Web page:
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IaTR6
Dennis Costello
Central Iowa
(169 posts)

Registered:
12/29/2007 02:53PM

Main British Car:
'73 TR 6 '97 Explorer 5.0

electric fan
Posted by: IaTR6
Date: June 07, 2020 12:36PM

With not enough to do, I began thinking about the electric fan on my TR6 with Ford V8. It is always running when I pull into the garage, and
I began thinking maybe when cruising down the road I don't need it running. So, to begin, I connected a light to the control, and planned to verify the running, whether it ever shut off, whether I could even tell and so on. Then, my mind wandered to the power consumption.
The fan draws 17 amp at 12V, which is a measly 204 watts, or ~.27 hp. I read constantly about the horsepower loss with an engine driven fan,
and can't reconcile this with my electric fan.
I suppose the engine driven fan has some additional loss from the belt, but even so, it doesn't seem to be the large loss I was expecting. A long
story short, is it even worth concerning myself with the fan running all the time? (I'll probably do my testing just because)
Dennis


MGBV8
Carl Floyd
Kingsport, TN
(3991 posts)

Registered:
10/23/2007 11:32PM

Main British Car:
1979 MGB, Buick 215

authors avatar
Re: electric fan
Posted by: MGBV8
Date: June 08, 2020 10:02AM

Any particular reason you do not use an adjustable thermostat?


IaTR6
Dennis Costello
Central Iowa
(169 posts)

Registered:
12/29/2007 02:53PM

Main British Car:
'73 TR 6 '97 Explorer 5.0

Re: electric fan
Posted by: IaTR6
Date: June 08, 2020 02:18PM

Sorry Carl, I left out the important info. I have an adjustable temperature control.
What I've done is make myself look silly for not spending the time to accurately adjust it.
I wasn't concerned too much since my temp never exceeded 200 degrees. What
I was thinking mostly, is it really all that important that the fan shuts off when
airflow through the radiator is sufficient for cooling?
Dennis


IaTR6
Dennis Costello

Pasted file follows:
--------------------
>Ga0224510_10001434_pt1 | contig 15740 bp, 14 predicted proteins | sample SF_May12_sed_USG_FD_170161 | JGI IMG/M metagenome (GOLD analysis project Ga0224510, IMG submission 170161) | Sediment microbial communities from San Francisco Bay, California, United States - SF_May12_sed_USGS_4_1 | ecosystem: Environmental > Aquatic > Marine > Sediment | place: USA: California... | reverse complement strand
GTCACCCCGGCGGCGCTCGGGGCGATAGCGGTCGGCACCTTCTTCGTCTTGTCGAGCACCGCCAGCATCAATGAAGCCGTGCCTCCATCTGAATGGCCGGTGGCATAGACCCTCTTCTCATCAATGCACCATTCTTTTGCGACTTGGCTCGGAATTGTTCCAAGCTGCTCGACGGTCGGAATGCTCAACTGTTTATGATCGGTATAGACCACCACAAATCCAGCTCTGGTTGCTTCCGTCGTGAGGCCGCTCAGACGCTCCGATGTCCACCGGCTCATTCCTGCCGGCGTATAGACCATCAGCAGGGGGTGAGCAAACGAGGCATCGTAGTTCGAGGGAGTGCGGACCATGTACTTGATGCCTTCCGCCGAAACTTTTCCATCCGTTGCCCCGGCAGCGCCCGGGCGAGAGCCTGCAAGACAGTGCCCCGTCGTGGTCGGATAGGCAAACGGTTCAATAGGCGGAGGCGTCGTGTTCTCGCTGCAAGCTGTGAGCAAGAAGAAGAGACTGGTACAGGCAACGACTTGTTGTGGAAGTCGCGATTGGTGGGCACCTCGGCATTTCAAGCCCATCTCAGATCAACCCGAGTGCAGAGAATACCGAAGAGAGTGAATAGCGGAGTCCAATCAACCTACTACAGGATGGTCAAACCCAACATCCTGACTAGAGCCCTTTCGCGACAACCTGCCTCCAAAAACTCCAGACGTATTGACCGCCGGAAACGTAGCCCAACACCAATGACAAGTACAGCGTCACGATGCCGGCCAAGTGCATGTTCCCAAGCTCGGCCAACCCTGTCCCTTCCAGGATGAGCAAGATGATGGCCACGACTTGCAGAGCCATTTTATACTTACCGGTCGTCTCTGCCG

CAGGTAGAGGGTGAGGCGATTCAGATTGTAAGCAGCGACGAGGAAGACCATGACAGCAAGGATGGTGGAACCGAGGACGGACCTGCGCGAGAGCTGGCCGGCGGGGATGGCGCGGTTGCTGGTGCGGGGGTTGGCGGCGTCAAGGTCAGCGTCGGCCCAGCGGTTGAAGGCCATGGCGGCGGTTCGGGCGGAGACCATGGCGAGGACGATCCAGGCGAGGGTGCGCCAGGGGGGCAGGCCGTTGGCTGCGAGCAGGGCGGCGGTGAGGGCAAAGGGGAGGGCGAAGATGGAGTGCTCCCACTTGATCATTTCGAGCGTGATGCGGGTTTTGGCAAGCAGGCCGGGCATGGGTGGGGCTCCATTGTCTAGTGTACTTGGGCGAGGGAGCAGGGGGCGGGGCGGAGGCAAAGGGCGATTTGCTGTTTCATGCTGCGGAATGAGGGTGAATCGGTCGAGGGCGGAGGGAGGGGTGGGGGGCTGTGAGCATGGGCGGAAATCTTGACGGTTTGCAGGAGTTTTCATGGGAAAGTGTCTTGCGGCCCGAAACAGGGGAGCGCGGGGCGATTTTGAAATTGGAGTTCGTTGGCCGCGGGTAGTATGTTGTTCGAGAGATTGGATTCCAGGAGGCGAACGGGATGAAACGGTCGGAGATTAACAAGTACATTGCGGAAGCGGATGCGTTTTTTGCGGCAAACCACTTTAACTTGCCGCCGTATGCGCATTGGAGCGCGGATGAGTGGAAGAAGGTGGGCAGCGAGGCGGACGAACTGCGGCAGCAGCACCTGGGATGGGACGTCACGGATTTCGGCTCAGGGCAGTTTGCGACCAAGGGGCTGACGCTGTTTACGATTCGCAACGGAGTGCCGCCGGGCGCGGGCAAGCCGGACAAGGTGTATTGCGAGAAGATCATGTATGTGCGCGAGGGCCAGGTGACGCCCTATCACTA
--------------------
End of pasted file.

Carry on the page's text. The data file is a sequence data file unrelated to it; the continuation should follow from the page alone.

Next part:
Central Iowa
(169 posts)

Registered:
12/29/2007 02:53PM

Main British Car:
'73 TR 6 '97 Explorer 5.0

Re: electric fan
Posted by: IaTR6
Date: June 12, 2020 10:24AM

As an update: I have adjusted my fan temperature control to come on ~205 degrees, and it shuts off ~195 degrees.
Using an old instrument light socket and bulb as a visual indicator, I find the fan will run after sitting a little
while at a stoplight, and then goes off after a mile or so at 2000 rpm and 40 mph.
I didn't use a voltmeter to test, but if the fan is spinning and generates any voltage when it is freewheeling, it doesn't light the bulb.
So, back to the original question: does having the fan turn off at speed matter? I don't know, and now don't
care at all.
Now on to the next project: stop blowing the fuse to the ignition switch. Co-pilot not amused when helping push the car out of traffic
or towing me home with a strap. Went for a drive alone, and used 7 fuses to get home. Suspect EDIS unit. I doesn't even have LUCAS on it!
Dennis


DiDueColpi
Fred Key
West coast - Canada
(1267 posts)

Registered:
05/14/2010 03:06AM

Main British Car:
What if the Hokey Pokey really is what it's all about?

authors avatar
Re: electric fan
Posted by: DiDueColpi
Date: September 18, 2020 09:28PM

Having the fan running at speed can be an issue Dennis.
Electric fans appear to be pretty powerful and generally they are, but their air speed is not as high as you would think.
They can actually become a hinderance to airflow at highway speeds if they are running.
OEMs generally program the fan off at higher speeds. Prior to that they would use vent flaps to allow air flow around the fan at higher speeds.
Ran into this very problem with the Suzuki race cars back in the day. They would overheat at speed unless we turned the fans off.
Put a speed sensor in and the problem went away.
Live like you mean it.
Fred


IaTR6
Dennis Costello
Central Iowa
(169 posts)

Registered:
12/29/2007 02:53PM

Main British Car:
'73 TR 6 '97 Explorer 5.0

Re: electric fan
Posted by: IaTR6
Date: September 19, 2020 02:57PM

Thanks Fred, I'm sure my fan isn't running when I'm running on the highway. My bulb test leads me to believe that.
As an aside, the fuse I spoke of earlier, that kept blowing, feeds the EDIS and the switched source to my Megasquirt.
Fortunately, neither was the issue, but a poorly wrapped splice done by the same incompetent shade-tree mechanic that did all the other work!
I'm glad I never paid him.
Dennis


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